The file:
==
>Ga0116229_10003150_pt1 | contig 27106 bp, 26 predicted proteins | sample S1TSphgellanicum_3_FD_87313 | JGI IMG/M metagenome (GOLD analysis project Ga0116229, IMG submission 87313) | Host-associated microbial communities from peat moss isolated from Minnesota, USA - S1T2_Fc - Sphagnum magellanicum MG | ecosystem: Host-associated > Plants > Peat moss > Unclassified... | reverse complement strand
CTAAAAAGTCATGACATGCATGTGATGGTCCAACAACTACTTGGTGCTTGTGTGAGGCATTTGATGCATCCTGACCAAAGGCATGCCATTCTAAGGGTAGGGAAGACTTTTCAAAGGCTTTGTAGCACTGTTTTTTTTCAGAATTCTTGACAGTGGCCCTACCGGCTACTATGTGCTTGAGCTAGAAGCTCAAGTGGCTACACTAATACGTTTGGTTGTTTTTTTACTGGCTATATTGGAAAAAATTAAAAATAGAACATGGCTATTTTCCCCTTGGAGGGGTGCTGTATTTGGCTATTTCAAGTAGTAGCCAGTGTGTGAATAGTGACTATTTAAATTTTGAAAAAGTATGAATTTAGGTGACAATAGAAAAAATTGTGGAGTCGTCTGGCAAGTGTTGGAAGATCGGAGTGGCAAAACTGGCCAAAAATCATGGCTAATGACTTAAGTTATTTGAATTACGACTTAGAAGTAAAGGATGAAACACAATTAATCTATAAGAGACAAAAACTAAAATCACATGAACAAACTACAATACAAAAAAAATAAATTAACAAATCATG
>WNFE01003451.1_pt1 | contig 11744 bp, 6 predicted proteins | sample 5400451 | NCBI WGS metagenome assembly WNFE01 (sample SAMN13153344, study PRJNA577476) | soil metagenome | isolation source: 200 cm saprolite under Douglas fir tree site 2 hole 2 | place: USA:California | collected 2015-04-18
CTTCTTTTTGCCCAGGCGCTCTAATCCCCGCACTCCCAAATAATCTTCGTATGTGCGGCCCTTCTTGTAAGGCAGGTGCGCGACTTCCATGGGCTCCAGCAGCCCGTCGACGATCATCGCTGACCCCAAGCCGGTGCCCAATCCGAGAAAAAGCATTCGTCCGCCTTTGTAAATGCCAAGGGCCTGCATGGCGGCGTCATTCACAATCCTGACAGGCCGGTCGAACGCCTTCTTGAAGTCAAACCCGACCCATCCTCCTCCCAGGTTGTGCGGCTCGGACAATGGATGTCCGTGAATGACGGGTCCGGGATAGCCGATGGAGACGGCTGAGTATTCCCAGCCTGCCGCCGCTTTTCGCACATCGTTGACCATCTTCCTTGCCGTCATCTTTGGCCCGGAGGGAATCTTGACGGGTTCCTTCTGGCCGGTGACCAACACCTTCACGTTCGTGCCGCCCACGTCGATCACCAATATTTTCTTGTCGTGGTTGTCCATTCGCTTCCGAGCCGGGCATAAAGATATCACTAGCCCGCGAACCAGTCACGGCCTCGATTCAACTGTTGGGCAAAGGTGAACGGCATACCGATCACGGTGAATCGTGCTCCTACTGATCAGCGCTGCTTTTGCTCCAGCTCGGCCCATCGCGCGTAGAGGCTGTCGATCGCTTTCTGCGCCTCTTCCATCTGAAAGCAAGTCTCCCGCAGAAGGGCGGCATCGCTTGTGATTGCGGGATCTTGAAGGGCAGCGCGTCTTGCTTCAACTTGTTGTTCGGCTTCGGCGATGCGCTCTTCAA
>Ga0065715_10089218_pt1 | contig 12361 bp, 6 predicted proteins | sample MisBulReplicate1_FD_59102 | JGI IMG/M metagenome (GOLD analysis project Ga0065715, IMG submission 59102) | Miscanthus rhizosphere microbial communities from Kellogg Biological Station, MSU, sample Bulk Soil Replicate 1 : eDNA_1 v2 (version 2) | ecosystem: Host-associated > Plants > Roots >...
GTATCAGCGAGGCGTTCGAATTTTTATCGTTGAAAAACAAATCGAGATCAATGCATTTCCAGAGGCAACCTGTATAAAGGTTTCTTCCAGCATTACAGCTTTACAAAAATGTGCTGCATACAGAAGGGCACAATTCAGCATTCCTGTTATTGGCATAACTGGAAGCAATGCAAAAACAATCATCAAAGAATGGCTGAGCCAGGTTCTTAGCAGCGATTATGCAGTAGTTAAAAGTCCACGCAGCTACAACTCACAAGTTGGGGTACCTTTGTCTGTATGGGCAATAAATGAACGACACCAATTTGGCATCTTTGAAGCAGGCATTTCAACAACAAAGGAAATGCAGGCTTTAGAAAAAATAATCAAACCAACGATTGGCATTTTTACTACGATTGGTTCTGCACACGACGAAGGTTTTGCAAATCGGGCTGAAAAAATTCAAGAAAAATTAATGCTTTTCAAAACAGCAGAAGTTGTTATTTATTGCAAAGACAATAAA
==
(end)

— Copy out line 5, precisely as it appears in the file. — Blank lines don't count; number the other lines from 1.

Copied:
>Ga0065715_10089218_pt1 | contig 12361 bp, 6 predicted proteins | sample MisBulReplicate1_FD_59102 | JGI IMG/M metagenome (GOLD analysis project Ga0065715, IMG submission 59102) | Miscanthus rhizosphere microbial communities from Kellogg Biological Station, MSU, sample Bulk Soil Replicate 1 : eDNA_1 v2 (version 2) | ecosystem: Host-associated > Plants > Roots >...